The American Institute for International Steel attributes Canada’s struggling economy to the weak rise in U.S. steel exports. Canada buys about half of all of the steel that is shipped out of the U.S., according to AIIS. The August 2015 Steel Exports Press Release from AIIS follows:
Falls Church, VA. October 8, 2015. Steel exports inched up in August, but remained well below the level of a year ago.
Exports increased 1.7 percent to 826,470 net tons, as Canada and Mexico modestly boosted their purchases, and shipments to the European Union increased by nearly a third. Monthly exports, though, were still 21.2 percent below the August 2014 total.
August exports to Canada totaled 406,475 net tons, 1.5 percent higher than in July, but almost 30 percent below the previous August. Exports of 316,938 net tons to Mexico, meanwhile, were up 1.8 percent from July but down 12.2 percent from August of last year. Exports to the European Union spiked 32 percent to 32,888 net tons, 6.9 percent higher than a year earlier.
Total exports through the first eight months of the year were down 14.5 percent from 2014 at 6.94 million net tons. Canada, the United States’ largest trading partner, led the decline, with exports to that country decreasing 22.2 percent to 3.38 million net tons. Exports to Mexico dropped 4.3 percent to 2.66 million net tons, while exports to the European Union increased 8.6 percent to 249,387 net tons.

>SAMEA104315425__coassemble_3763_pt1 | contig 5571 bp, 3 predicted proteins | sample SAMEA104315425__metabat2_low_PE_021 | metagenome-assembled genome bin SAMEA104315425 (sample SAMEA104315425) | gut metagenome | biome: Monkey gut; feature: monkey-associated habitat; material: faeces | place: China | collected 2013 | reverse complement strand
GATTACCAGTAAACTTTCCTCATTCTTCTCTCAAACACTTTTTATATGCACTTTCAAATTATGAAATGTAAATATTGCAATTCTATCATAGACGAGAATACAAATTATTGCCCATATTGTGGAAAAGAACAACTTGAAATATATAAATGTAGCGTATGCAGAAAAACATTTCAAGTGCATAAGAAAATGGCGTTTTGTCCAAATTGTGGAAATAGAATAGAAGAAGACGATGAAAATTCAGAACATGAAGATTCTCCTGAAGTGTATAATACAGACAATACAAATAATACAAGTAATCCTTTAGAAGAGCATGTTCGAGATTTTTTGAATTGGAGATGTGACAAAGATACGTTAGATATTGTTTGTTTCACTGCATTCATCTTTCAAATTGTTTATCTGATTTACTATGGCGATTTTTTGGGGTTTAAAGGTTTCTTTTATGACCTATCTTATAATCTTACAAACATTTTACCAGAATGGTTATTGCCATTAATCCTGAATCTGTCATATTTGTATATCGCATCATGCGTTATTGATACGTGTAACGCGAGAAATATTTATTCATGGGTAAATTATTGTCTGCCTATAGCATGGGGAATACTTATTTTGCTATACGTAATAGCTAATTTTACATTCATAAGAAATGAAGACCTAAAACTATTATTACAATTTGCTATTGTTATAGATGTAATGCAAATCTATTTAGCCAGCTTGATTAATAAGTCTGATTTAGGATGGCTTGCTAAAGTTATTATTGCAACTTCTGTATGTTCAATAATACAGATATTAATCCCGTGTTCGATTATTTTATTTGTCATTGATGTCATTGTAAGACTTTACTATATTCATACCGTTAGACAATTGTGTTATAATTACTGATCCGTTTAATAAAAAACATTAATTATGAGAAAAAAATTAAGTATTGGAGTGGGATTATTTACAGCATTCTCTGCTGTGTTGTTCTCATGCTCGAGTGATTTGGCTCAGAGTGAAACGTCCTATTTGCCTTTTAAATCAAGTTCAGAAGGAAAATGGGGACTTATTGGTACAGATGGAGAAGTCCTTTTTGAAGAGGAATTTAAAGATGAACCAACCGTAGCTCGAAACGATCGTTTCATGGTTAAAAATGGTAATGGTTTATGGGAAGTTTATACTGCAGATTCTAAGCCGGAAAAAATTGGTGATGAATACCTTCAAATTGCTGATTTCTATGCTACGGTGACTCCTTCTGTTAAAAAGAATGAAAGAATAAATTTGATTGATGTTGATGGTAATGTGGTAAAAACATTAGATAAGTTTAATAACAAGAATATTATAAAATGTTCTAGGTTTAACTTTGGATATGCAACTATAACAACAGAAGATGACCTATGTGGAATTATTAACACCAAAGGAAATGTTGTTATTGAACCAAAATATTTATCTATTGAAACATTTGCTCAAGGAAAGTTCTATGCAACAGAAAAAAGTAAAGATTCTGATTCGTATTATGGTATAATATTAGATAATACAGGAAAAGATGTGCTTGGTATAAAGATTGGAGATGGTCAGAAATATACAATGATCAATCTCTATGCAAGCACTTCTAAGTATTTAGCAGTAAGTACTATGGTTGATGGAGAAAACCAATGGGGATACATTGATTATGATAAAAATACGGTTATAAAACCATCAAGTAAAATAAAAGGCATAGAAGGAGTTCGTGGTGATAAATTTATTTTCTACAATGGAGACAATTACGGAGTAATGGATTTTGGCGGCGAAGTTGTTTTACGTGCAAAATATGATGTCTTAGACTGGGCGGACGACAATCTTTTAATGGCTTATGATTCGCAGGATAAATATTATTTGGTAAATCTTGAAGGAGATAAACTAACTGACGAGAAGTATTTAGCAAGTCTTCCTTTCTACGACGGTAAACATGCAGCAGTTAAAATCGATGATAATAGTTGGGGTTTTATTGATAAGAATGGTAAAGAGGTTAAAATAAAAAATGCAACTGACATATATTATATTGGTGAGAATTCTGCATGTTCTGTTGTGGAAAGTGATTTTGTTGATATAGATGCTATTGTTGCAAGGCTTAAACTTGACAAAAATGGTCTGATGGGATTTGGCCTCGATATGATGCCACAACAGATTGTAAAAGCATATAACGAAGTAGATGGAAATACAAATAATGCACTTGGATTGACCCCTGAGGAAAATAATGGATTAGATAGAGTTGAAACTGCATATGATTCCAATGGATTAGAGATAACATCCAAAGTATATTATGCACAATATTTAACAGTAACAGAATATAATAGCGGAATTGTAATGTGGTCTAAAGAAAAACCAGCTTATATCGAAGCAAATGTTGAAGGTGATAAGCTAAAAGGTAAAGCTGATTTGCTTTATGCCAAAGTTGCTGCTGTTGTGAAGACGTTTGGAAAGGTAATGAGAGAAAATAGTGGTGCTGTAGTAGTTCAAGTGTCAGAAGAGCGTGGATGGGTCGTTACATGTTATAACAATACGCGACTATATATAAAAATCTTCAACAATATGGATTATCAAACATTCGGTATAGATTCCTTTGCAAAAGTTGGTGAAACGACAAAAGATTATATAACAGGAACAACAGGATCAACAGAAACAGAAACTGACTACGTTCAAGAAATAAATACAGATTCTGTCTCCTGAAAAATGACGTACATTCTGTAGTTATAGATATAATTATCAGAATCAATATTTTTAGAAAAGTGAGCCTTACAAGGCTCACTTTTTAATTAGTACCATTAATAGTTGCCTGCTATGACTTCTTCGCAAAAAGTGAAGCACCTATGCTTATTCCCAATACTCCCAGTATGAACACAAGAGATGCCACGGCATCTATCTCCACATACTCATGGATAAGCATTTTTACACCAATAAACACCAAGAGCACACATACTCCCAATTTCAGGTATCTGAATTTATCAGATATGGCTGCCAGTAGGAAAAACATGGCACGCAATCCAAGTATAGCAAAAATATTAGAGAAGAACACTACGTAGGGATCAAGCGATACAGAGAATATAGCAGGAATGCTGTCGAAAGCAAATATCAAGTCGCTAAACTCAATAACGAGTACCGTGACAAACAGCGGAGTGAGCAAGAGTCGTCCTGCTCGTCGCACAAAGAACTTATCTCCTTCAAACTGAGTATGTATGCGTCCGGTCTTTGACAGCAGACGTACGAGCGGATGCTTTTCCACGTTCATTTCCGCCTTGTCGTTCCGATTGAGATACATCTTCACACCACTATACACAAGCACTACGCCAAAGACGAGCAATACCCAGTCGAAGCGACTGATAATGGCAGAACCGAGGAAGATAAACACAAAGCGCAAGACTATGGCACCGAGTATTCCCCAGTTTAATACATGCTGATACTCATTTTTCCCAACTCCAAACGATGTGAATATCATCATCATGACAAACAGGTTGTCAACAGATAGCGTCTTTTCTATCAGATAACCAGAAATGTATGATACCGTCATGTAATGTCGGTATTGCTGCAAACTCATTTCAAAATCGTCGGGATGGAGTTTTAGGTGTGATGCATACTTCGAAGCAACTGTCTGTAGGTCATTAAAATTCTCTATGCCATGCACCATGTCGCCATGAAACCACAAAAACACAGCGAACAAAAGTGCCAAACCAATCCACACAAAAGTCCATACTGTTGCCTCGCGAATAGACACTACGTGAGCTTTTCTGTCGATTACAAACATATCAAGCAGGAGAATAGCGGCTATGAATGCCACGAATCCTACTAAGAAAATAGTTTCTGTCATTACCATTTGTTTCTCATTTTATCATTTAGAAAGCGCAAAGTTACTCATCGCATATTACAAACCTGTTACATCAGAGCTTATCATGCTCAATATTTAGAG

Canada’s economy has struggled all year, and since that nation buys about half of all of the steel that is shipped out of the United States, export numbers are unlikely to grow much until conditions improve north of the border. And, notwithstanding the small increase in exports in August, it may be a while before that happens. The International Monetary Fund recently downgraded its forecast of economic growth in Canada to a dismal 1 percent for this year and a mediocre 1.7 percent in 2016. While the Canadian government is projecting faster growth of 2 percent this year and 2.2 percent next year, even those optimistic numbers are not exactly robust. Consequently, exports to that country will likely remain below their 2014 levels for some time.
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